Italian Sardines movement makes its debut in Barcelona
Some 500 people came together on Sunday to protest right-wing populism represented by leaders such as Italy's Matteo Salvini
Sunday saw the Italian sardines movement carry out its first public protest in Barcelona when some 500 people came together in the city's Plaça del Rei square.
The movement first appeared in Italy, with the aim of carrying out peaceful protests against right-wing populism and, in particular, right-wing Italian leader, Matteo Salvini.
During the meeting in the Catalan capital, the protestors read out 10 key points for the movement, such as a call to revoke current security legislation.
The grassroots movement is particularly critical of the use of social media by populist politicians, who they accuse of 'verbal violence' in their messages.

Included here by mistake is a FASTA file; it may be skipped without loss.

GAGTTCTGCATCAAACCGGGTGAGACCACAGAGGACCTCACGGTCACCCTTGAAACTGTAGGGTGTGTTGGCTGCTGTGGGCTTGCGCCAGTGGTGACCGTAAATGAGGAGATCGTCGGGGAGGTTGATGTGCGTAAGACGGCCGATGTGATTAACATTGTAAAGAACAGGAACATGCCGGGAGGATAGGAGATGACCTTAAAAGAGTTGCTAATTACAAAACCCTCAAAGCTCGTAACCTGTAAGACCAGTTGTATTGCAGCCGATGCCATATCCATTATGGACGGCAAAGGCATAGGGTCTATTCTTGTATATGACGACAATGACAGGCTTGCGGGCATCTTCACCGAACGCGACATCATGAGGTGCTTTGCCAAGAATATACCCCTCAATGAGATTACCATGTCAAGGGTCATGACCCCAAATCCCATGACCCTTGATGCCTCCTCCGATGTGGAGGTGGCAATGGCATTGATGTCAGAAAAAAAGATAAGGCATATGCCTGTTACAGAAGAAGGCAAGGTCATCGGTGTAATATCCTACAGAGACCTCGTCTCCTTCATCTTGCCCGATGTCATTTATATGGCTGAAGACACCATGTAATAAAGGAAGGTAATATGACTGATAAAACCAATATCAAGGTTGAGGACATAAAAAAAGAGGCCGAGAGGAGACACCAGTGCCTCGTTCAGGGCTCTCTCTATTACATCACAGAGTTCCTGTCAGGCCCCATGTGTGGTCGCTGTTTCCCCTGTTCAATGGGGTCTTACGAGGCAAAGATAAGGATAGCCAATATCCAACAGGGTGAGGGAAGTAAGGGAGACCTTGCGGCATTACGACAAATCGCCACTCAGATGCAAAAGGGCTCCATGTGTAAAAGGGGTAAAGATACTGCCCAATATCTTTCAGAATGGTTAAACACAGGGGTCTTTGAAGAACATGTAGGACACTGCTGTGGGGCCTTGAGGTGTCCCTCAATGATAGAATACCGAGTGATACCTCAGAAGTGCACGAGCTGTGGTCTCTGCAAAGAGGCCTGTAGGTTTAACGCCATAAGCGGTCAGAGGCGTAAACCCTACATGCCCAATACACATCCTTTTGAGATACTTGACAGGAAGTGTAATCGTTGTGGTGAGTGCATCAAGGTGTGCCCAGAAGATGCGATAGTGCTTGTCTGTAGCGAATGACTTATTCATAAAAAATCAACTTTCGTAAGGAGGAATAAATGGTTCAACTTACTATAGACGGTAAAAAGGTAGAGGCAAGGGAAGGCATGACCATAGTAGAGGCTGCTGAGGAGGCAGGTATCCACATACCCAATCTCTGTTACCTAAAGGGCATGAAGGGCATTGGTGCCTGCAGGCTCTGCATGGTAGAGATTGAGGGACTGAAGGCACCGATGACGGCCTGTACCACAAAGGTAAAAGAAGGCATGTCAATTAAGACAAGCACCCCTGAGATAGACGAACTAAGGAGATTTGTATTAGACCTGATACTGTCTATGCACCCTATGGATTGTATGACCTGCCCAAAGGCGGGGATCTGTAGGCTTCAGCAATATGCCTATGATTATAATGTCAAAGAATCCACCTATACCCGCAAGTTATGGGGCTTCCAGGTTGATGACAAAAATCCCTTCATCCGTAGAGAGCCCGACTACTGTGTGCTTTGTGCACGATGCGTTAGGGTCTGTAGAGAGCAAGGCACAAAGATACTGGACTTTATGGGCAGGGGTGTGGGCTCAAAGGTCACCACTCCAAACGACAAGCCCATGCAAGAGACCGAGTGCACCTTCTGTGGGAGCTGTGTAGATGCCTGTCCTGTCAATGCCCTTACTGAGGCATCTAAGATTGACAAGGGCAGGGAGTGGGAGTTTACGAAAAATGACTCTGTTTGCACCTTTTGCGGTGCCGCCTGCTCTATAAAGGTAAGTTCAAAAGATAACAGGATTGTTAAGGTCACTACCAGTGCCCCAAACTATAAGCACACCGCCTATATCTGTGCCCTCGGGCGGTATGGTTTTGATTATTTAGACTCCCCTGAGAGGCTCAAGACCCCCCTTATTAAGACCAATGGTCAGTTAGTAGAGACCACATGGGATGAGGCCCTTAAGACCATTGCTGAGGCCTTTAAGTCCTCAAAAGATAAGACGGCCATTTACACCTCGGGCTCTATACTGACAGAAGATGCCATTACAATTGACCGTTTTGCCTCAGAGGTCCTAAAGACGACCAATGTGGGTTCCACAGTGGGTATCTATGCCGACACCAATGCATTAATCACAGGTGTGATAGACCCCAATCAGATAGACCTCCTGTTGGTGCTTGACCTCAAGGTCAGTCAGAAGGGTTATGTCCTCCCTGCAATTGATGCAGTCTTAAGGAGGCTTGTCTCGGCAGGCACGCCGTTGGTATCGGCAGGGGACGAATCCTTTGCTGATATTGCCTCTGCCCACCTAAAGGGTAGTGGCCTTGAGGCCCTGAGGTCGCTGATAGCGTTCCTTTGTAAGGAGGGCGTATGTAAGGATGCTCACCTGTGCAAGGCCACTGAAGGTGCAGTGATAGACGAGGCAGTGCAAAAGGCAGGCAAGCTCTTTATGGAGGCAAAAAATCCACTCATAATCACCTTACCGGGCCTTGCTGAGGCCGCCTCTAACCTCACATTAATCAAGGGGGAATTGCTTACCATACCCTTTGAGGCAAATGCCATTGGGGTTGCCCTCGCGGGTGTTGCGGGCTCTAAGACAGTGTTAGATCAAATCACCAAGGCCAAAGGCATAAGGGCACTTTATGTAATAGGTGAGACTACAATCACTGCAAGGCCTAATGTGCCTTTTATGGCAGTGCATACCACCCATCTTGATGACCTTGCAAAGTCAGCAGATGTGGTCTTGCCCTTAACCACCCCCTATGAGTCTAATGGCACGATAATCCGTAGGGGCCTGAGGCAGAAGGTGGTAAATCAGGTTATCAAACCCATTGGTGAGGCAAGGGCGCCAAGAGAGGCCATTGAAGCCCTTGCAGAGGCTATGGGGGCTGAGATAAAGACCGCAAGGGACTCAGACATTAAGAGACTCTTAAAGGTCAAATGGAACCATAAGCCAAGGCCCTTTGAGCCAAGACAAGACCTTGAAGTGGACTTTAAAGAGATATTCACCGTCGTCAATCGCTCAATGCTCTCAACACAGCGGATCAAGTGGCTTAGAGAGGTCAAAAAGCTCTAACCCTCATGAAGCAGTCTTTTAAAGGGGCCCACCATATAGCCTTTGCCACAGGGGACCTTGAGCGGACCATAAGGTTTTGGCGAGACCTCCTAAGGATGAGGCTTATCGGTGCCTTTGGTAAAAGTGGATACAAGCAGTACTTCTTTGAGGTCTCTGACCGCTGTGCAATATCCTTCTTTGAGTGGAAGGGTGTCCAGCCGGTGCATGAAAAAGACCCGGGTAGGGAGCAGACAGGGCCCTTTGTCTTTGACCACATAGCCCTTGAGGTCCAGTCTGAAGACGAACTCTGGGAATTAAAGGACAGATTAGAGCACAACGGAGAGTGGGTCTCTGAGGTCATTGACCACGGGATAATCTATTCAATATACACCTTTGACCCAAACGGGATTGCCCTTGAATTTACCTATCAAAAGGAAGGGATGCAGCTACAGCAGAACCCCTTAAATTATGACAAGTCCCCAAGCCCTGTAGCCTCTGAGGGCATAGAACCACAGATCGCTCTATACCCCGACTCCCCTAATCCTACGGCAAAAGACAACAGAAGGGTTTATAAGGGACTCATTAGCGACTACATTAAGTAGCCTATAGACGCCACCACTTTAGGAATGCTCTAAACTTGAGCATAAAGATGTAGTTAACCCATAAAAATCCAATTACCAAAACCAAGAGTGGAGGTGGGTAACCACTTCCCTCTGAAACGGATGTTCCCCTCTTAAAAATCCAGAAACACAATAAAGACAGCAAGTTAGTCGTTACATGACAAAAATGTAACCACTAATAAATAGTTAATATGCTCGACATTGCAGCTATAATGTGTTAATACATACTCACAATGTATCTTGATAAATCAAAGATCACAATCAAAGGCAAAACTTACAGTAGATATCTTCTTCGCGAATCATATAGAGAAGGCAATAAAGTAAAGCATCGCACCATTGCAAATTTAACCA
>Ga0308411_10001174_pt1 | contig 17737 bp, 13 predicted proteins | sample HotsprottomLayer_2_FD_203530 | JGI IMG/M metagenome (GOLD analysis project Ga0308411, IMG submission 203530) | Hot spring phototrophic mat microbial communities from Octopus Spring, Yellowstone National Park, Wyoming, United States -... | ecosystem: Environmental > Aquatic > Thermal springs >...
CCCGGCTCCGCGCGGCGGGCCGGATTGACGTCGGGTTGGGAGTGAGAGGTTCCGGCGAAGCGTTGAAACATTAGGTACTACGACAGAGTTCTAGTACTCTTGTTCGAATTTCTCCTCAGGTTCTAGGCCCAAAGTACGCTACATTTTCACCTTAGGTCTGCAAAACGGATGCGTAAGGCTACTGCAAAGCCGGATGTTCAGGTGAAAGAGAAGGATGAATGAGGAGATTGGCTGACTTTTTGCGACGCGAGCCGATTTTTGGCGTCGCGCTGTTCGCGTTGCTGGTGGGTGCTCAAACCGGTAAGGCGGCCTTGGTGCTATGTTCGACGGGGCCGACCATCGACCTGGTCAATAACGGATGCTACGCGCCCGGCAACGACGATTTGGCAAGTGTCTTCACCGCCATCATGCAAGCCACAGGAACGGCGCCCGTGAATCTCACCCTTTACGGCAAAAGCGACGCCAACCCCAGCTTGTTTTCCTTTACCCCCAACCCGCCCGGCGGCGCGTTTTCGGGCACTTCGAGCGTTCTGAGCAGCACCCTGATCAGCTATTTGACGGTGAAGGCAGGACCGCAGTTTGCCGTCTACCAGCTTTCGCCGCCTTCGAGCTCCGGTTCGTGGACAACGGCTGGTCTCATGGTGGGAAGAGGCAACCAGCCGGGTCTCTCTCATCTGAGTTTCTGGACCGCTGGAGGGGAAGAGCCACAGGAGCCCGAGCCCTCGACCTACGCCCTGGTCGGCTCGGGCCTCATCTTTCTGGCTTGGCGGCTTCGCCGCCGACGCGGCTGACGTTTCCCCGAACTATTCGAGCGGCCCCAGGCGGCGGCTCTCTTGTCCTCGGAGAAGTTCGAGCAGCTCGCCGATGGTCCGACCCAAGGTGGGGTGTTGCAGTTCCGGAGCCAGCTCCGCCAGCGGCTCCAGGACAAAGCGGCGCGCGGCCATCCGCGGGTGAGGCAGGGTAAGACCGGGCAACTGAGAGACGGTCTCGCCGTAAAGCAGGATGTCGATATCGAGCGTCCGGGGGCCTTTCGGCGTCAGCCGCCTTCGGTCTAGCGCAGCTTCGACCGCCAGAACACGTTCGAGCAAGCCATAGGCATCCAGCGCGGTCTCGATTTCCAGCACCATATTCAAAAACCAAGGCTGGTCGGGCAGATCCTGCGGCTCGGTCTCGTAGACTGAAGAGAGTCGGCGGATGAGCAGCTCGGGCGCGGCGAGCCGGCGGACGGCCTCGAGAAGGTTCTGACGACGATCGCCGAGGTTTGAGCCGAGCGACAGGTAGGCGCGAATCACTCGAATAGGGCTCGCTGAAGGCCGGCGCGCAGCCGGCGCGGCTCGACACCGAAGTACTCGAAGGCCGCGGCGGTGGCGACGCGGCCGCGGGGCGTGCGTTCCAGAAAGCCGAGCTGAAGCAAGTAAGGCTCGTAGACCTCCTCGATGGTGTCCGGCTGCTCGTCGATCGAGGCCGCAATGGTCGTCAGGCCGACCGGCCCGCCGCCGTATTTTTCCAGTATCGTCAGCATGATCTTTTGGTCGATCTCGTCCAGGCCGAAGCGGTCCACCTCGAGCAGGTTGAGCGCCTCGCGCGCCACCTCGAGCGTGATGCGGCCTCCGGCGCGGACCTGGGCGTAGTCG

During the speeches made at the event, the 12th article of the Italian constitution was read out, which recognizes the rights of foreigners and refugees.
Professor of Italian literature at Barcelona University, Raffaele Pinto, read out a text inspired by Dante that stressed the universality of the values of solidarity beyond borders.
The protestors ended the meeting with a rendition of 'Bella ciao', the Italian protest folk song that became an anthem for the anti-fascist resistance between 1943 and 1945.
The name "sardines" adopted by the movement came from the idea of organizing protests with large numbers of participants packed together like sardines.